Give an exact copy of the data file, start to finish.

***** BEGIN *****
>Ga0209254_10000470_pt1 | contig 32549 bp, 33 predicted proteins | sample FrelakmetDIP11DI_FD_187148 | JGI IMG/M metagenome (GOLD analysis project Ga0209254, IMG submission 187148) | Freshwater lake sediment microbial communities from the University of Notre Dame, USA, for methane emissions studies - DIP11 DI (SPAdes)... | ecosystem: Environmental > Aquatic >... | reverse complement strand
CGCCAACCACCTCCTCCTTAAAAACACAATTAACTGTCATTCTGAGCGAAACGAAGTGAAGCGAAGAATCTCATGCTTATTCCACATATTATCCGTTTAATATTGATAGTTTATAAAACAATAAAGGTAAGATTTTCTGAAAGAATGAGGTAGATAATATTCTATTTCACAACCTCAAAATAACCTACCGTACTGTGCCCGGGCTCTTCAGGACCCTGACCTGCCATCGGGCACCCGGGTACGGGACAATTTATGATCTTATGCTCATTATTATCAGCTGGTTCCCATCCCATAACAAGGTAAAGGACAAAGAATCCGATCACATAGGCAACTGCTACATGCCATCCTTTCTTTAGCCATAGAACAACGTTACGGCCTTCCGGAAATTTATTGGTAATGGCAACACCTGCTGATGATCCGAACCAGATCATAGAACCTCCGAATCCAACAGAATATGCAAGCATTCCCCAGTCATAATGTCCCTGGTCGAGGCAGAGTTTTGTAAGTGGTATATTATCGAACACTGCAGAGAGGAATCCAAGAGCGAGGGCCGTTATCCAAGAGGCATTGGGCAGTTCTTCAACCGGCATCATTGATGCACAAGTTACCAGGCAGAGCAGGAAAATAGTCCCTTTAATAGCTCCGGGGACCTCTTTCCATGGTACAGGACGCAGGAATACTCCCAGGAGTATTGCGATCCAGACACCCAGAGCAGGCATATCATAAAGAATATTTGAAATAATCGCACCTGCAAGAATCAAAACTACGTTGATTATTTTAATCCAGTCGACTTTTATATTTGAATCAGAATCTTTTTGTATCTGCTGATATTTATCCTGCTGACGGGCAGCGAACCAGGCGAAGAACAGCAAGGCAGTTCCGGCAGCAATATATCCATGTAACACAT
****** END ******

>Ga0209254_10000470_pt1 | contig 32549 bp, 33 predicted proteins | sample FrelakmetDIP11DI_FD_187148 | JGI IMG/M metagenome (GOLD analysis project Ga0209254, IMG submission 187148) | Freshwater lake sediment microbial communities from the University of Notre Dame, USA, for methane emissions studies - DIP11 DI (SPAdes)... | ecosystem: Environmental > Aquatic >... | reverse complement strand
CGCCAACCACCTCCTCCTTAAAAACACAATTAACTGTCATTCTGAGCGAAACGAAGTGAAGCGAAGAATCTCATGCTTATTCCACATATTATCCGTTTAATATTGATAGTTTATAAAACAATAAAGGTAAGATTTTCTGAAAGAATGAGGTAGATAATATTCTATTTCACAACCTCAAAATAACCTACCGTACTGTGCCCGGGCTCTTCAGGACCCTGACCTGCCATCGGGCACCCGGGTACGGGACAATTTATGATCTTATGCTCATTATTATCAGCTGGTTCCCATCCCATAACAAGGTAAAGGACAAAGAATCCGATCACATAGGCAACTGCTACATGCCATCCTTTCTTTAGCCATAGAACAACGTTACGGCCTTCCGGAAATTTATTGGTAATGGCAACACCTGCTGATGATCCGAACCAGATCATAGAACCTCCGAATCCAACAGAATATGCAAGCATTCCCCAGTCATAATGTCCCTGGTCGAGGCAGAGTTTTGTAAGTGGTATATTATCGAACACTGCAGAGAGGAATCCAAGAGCGAGGGCCGTTATCCAAGAGGCATTGGGCAGTTCTTCAACCGGCATCATTGATGCACAAGTTACCAGGCAGAGCAGGAAAATAGTCCCTTTAATAGCTCCGGGGACCTCTTTCCATGGTACAGGACGCAGGAATACTCCCAGGAGTATTGCGATCCAGACACCCAGAGCAGGCATATCATAAAGAATATTTGAAATAATCGCACCTGCAAGAATCAAAACTACGTTGATTATTTTAATCCAGTCGACTTTTATATTTGAATCAGAATCTTTTTGTATCTGCTGATATTTATCCTGCTGACGGGCAGCGAACCAGGCGAAGAACAGCAAGGCAGTTCCGGCAGCAATATATCCATGTAACACAT